If you are planning on gifting or giving any electronics or battery-operated gadgets this holiday season, Santa Barbara County Public Works wants to remind you of proper battery disposal.
Batteries contain hazardous metals and corrosive materials that pose serious fire, health, and safety threats when improperly discarded. Batteries are considered hazardous waste in California and should never be placed in a trash or recycling bin.
in Santa Barbara County, waste management and MarBorg customers can recycle standard single-use or rechargeable household batteries curbside. Just tape the ends of the rechargeable batteries, bag them in a clear plastic bag, and place them on top of your recycling bin on collection days. They will be collected separately from your recyclables.
Businesses and residents can also drop batteries off at several collection sites countywide.
Though not accepted in your regular blue bin, batteries are nearly 100% recyclable. They can be recycled into new batteries or recovered as base materials for roads and bridges. Recycling batteries is essential because it reduces the need to mine for new materials, ensures proper disposal, and reduces fire risk.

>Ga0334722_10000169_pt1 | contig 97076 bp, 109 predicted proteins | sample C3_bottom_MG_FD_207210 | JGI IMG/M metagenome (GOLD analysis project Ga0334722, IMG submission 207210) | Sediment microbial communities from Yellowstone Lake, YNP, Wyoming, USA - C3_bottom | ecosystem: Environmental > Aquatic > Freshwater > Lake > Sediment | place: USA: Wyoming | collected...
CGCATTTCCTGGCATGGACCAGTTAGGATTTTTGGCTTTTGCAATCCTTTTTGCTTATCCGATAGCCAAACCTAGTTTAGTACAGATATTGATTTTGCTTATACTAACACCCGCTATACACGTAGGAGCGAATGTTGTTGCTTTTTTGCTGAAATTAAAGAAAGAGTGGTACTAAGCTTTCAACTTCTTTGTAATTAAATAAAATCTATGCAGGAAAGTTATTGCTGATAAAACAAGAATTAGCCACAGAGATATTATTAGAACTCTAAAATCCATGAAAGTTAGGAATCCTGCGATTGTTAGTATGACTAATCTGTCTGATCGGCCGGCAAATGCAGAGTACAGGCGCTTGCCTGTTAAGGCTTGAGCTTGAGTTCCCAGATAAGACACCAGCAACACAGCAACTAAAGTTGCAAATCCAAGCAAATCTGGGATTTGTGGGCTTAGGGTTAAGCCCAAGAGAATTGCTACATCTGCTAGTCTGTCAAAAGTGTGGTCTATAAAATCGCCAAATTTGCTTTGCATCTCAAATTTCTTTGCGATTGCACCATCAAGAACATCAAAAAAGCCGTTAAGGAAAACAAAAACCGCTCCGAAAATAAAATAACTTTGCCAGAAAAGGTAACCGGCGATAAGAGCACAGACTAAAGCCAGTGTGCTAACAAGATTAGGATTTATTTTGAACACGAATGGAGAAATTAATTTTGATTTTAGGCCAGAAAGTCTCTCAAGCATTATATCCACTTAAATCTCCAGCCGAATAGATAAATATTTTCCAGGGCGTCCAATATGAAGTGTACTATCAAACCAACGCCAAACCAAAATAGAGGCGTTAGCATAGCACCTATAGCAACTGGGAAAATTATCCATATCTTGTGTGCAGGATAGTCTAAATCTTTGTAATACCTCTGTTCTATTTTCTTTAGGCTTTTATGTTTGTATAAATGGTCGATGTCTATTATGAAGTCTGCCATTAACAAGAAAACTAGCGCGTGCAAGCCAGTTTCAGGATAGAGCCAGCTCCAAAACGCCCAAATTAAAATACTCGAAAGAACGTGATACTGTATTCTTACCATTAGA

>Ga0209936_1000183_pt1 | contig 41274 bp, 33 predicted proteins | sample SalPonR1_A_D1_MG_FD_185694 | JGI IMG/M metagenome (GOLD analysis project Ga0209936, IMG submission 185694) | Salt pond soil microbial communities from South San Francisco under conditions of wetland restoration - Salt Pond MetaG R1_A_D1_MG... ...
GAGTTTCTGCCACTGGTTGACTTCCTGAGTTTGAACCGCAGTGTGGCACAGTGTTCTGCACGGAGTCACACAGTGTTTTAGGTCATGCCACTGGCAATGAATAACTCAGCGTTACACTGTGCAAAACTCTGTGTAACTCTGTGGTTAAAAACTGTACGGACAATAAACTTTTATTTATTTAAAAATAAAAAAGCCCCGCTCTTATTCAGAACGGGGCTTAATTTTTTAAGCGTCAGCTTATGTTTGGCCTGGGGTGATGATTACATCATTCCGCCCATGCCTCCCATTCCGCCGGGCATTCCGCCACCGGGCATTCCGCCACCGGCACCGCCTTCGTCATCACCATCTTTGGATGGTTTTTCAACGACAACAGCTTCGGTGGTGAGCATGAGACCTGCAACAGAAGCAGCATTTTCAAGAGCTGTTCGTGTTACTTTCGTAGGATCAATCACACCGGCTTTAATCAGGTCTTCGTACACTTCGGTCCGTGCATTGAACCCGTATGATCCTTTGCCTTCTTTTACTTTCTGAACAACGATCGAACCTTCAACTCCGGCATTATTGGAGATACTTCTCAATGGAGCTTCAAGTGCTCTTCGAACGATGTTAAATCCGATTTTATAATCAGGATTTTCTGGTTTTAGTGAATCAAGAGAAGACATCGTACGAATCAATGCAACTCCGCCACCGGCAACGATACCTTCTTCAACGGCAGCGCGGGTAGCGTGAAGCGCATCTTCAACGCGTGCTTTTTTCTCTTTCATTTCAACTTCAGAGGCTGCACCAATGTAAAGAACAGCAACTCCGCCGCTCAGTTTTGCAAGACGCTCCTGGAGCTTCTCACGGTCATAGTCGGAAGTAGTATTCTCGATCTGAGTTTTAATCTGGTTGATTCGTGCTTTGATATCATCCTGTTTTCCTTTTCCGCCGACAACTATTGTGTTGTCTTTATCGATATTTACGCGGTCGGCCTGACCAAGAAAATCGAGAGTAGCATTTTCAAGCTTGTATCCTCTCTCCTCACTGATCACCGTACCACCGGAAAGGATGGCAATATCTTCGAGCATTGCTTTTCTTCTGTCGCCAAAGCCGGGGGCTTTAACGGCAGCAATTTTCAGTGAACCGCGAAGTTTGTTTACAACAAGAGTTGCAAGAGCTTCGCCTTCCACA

Batteries can spark when tossed around in recycling trucks or waste bins or accidentally heated, crushed, punctured, or mishandled. Battery fires happen almost weekly at local solid waste facilities. These fires spread quickly because they are surrounded by flammable trash and recyclables. Battery fires damage equipment put staff in danger and could lead to a wildfire.
Devices with batteries that cannot be removed should be disposed of as e-waste except for e-cigarettes. E-cigarettes or other types of smoking devices are hazardous and require special handling. They include a battery, nicotine or cannabis, and electronic components. These can not only spark but also contaminate the work environment for recycling workers and can risk their health. Never place these in the trash or recycling bin. E-cigarettes must be disposed of at a hazardous waste facility.
Learn more about battery recycling and collection locations by visiting www.LessisMore.org/batteries or calling (805) 882-3602.